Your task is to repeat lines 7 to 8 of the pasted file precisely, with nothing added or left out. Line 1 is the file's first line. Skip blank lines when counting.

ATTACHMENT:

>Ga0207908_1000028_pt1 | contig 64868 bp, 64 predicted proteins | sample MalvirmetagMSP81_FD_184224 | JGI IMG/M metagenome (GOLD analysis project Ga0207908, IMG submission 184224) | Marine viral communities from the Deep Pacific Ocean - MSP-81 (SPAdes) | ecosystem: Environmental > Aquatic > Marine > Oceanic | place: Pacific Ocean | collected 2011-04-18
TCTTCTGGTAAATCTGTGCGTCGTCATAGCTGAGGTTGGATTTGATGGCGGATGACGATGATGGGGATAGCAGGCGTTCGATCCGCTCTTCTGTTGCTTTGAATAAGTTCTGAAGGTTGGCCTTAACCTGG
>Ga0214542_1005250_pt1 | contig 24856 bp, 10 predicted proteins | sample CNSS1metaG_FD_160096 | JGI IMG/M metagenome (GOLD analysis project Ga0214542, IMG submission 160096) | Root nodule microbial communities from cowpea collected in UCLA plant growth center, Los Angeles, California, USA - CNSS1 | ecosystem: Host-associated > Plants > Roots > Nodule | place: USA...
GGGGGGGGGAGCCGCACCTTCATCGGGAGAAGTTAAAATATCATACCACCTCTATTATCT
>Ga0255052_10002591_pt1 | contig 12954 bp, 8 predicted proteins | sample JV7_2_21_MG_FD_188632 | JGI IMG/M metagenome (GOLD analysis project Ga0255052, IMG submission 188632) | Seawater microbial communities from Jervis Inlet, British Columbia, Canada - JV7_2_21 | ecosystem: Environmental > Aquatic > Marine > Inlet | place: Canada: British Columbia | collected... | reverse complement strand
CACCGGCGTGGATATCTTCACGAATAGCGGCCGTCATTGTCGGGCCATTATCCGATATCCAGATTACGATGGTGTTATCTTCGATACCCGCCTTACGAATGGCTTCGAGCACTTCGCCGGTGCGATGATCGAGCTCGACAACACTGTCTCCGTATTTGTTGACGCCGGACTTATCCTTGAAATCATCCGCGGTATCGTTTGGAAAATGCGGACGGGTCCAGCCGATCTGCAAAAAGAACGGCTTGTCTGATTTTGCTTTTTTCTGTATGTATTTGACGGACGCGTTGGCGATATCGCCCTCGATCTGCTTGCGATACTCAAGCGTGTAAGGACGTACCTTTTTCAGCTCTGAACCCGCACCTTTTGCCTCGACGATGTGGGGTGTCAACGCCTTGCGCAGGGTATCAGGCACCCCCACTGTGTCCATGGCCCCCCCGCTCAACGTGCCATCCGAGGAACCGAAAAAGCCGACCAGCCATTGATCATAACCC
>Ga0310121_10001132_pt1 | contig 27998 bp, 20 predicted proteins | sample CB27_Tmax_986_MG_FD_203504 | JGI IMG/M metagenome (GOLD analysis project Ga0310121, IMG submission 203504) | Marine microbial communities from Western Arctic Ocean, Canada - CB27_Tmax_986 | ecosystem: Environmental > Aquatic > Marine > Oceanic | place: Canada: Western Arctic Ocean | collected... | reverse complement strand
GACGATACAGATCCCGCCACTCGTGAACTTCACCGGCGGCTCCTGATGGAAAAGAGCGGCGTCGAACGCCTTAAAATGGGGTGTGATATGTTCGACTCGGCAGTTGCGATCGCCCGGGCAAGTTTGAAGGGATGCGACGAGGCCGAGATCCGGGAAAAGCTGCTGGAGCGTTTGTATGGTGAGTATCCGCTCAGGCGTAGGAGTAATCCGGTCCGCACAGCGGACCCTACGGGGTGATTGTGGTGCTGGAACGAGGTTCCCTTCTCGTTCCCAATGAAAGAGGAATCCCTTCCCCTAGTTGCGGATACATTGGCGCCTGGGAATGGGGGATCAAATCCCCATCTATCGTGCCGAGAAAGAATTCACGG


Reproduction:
>Ga0310121_10001132_pt1 | contig 27998 bp, 20 predicted proteins | sample CB27_Tmax_986_MG_FD_203504 | JGI IMG/M metagenome (GOLD analysis project Ga0310121, IMG submission 203504) | Marine microbial communities from Western Arctic Ocean, Canada - CB27_Tmax_986 | ecosystem: Environmental > Aquatic > Marine > Oceanic | place: Canada: Western Arctic Ocean | collected... | reverse complement strand
GACGATACAGATCCCGCCACTCGTGAACTTCACCGGCGGCTCCTGATGGAAAAGAGCGGCGTCGAACGCCTTAAAATGGGGTGTGATATGTTCGACTCGGCAGTTGCGATCGCCCGGGCAAGTTTGAAGGGATGCGACGAGGCCGAGATCCGGGAAAAGCTGCTGGAGCGTTTGTATGGTGAGTATCCGCTCAGGCGTAGGAGTAATCCGGTCCGCACAGCGGACCCTACGGGGTGATTGTGGTGCTGGAACGAGGTTCCCTTCTCGTTCCCAATGAAAGAGGAATCCCTTCCCCTAGTTGCGGATACATTGGCGCCTGGGAATGGGGGATCAAATCCCCATCTATCGTGCCGAGAAAGAATTCACGG